Plumeria, Frangipani, P. "Carmen Alaina"
Photograph of 'P. 'Carmen Alaina'
Collected in Central Mexico .

Virtual International Plumeria Society

Frequently Asked Questions

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This section is a place for me to answer commonly asked questions. The questions are in no particular order. My answers are my own opinions based upon personal experiences growing Plumeria in containers in Houston, Texas and my experiences with, and observations about, Plumeria from my worldwide travel experiences. I will be continually adding to this list of questions.

- Rick -


  1. What kind of fertilizer do you use?
  2. What kind of containers do you use?
  3. How often should I water?
  4. What kind of soil do you use?
  5. How do I know when to water?
  6. I have heard Plumeria don't like wet feet. Should I use gravel in the bottom of the the pot for better drainage?
  7. Should I put anything on the top of the soil to reduce moisture loss?
  8. Do Plumeria need lots of sunlight?
  9. How hot is too hot for a Plumeria?
  10. I covered my Plumeria with a bed sheet (or plastic) but it still has freeze damage (or died). What did I do wrong?

"What kind of fertilizer do you use?" - I use two kinds of fertilizers, a time release and foliar. I apply the time release every month to give the Plumeria a continued supply of nitrogen. However, I do not depend on soil applied fertilizers as the sole source of fertilizer for the plant for two main reasons. First, Plumeria in containers are root bound and so do not have enough root structure to allow for strong tree growth. Second, to keep the soil in the pot moist enough during the hot growing season, I soak the pot daily to keep the center of the root ball wet, letting lots of water run through the pot and out the drain holes in the bottom of the container. The water draining out the bottom of the container leaches fertilizer out with it. That is why the time release works for me. It contumely replenishes the basic fertilizer needs. For an efficient, and cost effective source of additional fertilizer, I use a foliar fertilizer from Medina called Hasta Grow(although I think any quality foliar fertilizer would work well) for my regular feeding routine. I mix it according to the directions and spray a fine mist on both sides of the the leaves at least once a week. It is best to apply the foliar fertilizer late in the cool of the evening.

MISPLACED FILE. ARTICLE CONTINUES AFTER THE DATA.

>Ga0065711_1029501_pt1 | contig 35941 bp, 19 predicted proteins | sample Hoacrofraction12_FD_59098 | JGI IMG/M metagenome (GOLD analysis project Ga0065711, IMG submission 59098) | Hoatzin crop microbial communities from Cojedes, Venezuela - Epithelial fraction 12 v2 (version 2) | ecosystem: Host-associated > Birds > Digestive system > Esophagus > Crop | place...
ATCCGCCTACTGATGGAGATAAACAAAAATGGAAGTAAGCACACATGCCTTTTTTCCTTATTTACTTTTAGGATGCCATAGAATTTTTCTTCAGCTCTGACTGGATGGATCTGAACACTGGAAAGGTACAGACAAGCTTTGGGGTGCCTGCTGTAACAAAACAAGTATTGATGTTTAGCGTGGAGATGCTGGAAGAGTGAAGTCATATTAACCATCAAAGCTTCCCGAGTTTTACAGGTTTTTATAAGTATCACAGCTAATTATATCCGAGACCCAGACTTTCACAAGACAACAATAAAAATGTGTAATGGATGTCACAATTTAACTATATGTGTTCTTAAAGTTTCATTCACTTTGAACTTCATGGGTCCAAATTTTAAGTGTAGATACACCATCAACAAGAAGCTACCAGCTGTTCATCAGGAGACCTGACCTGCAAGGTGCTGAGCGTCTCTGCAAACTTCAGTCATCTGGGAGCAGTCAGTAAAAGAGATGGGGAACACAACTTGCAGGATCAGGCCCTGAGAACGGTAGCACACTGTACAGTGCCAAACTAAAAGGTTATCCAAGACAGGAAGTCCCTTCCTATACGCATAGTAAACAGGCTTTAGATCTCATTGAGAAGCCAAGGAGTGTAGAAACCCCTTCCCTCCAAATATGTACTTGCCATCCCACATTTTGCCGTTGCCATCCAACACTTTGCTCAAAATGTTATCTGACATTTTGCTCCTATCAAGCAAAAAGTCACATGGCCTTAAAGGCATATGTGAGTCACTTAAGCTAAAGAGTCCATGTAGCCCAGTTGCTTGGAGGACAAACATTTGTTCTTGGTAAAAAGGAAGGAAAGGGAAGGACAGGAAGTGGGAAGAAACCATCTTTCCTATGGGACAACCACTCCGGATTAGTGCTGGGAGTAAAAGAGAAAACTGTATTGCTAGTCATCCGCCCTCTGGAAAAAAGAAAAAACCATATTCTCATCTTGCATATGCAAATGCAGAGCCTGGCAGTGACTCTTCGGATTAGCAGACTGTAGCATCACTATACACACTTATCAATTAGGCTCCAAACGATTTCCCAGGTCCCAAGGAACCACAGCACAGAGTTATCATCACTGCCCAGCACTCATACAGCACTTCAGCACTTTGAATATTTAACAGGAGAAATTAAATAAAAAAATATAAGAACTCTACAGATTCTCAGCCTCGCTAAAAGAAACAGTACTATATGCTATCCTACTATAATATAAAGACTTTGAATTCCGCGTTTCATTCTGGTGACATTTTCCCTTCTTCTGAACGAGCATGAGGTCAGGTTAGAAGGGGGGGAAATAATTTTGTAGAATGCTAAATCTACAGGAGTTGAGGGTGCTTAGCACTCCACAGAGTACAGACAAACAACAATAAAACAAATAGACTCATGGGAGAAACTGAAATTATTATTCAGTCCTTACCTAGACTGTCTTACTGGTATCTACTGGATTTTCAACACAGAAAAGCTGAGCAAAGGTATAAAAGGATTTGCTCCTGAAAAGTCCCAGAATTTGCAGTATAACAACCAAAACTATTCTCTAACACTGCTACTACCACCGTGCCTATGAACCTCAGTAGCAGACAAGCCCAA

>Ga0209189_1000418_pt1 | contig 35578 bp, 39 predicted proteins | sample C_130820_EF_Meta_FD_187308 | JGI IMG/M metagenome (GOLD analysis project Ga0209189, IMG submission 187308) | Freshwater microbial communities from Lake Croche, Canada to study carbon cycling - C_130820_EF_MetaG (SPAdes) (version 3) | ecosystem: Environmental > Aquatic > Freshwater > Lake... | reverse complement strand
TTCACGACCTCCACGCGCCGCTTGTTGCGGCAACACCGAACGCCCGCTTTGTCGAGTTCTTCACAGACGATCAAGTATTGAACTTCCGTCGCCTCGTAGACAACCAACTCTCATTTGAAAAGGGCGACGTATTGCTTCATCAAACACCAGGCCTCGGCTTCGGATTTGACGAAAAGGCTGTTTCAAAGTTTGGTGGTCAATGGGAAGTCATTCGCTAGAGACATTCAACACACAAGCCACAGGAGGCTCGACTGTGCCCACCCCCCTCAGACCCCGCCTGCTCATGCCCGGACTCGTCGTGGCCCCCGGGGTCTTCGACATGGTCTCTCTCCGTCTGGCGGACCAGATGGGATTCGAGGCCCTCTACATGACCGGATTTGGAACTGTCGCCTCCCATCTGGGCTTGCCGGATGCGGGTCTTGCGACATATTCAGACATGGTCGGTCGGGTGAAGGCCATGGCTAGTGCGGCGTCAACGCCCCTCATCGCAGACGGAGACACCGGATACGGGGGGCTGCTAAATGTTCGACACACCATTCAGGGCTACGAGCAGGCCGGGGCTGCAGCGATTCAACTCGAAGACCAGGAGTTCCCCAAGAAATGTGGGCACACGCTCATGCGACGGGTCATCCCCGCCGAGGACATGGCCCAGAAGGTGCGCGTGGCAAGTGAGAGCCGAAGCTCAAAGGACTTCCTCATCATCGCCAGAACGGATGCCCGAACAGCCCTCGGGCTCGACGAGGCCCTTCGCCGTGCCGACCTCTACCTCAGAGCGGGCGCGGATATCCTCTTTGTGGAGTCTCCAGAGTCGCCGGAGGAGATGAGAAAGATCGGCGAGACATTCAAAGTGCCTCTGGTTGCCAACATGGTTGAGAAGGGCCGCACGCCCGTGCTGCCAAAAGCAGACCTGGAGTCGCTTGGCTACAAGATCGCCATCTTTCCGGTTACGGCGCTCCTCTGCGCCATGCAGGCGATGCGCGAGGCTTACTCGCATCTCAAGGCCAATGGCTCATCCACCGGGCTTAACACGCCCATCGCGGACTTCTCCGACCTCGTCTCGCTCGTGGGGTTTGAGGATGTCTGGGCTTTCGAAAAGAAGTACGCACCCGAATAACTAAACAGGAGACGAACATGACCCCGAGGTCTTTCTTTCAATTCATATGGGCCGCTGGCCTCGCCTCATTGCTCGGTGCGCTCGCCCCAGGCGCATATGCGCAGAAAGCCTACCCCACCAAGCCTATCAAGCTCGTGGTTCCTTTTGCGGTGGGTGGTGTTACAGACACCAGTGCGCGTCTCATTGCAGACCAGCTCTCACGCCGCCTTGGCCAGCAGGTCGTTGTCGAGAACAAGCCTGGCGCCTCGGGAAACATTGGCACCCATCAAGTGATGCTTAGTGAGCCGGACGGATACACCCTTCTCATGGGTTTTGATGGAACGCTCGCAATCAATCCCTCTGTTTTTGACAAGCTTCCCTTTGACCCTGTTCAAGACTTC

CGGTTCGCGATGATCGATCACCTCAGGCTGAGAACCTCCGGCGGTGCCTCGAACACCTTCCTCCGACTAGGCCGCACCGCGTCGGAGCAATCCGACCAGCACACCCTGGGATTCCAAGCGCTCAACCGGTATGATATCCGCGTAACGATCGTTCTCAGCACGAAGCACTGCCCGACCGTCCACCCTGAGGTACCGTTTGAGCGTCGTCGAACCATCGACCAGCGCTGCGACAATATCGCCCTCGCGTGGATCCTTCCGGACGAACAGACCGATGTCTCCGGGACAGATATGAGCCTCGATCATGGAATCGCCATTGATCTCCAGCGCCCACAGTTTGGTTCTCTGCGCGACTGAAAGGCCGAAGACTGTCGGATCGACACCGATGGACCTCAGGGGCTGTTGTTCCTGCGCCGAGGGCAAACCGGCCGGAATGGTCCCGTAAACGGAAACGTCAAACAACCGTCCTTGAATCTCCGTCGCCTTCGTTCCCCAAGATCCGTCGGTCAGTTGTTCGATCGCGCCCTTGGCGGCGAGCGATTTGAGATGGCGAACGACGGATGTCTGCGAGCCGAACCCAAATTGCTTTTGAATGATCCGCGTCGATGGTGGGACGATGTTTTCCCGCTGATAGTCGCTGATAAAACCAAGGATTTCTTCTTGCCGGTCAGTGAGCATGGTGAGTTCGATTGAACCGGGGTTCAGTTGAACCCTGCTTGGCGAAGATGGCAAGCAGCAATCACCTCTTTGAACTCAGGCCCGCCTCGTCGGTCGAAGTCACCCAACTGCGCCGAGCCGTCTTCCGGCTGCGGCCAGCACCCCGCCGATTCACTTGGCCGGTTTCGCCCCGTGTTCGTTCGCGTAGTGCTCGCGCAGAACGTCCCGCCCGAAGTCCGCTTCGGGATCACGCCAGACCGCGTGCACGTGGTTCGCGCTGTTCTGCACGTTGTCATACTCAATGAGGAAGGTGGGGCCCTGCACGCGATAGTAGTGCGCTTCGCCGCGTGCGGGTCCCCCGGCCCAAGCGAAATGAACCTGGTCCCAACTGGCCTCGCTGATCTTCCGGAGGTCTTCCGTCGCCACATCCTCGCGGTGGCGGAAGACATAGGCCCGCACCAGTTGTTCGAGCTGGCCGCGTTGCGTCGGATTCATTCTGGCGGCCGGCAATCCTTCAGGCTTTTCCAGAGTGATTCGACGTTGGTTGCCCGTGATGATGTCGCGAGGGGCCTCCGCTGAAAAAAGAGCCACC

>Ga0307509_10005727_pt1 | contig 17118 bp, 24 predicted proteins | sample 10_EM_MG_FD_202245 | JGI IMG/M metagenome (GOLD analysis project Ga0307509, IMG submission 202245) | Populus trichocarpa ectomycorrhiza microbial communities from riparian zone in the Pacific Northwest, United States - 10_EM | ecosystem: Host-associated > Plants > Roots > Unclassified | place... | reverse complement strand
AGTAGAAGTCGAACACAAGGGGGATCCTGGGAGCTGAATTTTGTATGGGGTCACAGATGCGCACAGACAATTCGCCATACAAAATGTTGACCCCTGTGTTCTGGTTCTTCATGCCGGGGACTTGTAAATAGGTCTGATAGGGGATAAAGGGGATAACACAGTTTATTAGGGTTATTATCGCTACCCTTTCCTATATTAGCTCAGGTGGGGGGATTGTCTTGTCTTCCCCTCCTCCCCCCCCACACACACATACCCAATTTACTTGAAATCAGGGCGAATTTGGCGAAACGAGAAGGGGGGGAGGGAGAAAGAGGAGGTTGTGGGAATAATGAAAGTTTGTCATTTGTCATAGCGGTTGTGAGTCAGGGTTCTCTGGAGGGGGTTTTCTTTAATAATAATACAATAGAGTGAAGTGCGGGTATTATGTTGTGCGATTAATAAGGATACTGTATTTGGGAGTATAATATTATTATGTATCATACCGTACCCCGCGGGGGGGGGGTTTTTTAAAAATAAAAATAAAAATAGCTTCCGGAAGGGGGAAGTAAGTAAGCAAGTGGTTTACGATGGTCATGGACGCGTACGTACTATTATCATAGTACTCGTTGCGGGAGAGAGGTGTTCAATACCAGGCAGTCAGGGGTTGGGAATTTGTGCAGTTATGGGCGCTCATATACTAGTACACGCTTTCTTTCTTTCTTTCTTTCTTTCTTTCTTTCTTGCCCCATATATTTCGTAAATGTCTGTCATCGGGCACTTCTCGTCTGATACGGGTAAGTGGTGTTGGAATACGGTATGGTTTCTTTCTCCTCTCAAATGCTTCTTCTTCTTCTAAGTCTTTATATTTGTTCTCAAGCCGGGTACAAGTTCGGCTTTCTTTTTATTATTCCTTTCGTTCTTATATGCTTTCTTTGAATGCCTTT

"What kind of containers do you use?" - I use only the black nursery containers. I do not recommend clay pots for two reasons. First they are porous and so moisture can get out through the pot walls, letting the roots dry out out quickly. In a clay pot it is hard to maintain sufficient moisture for the plant during the heavy growing season. I have a friend who has about 60 Plumeria. One day he came to me and asked if Plumeria do well in clay pots. I told him no. He said that is what he thought since he had inadvertently planted three trees in clay pots and they and not shown sufficient growth in two years. Second, because the pot walls are porous, the roots of the Plumeria can become embedded in the pot walls making it impossible to replant a mature Plumeria into a larger pot without destroying the root ball.
"How often should I water?" - Begin watering as soon as the trees come out for the summer. Water once when they come out and then not again until they begin to leaf out. Water more often as the trees grow more leaves. By the end of the summer, the days are hot and the trees are full of leaves, by then the trees may need to be watered twice per day.
"What kind of soil do you use?" - I prefer soilless planting media for my potted Plumeria. I use Sta-Green brand All Purpose Potting Mix from Lowe's. I use it for everything including planting cuttings. If you desire a better understanding of soiless growing media, I recommend this article.Soilless Media. If you want to make sure you have selected the same soil I am using, look on the back and see that it contains AquaGuard(R). To learn more about AquaGuard(R), go here. Why AquaGuard is helpful.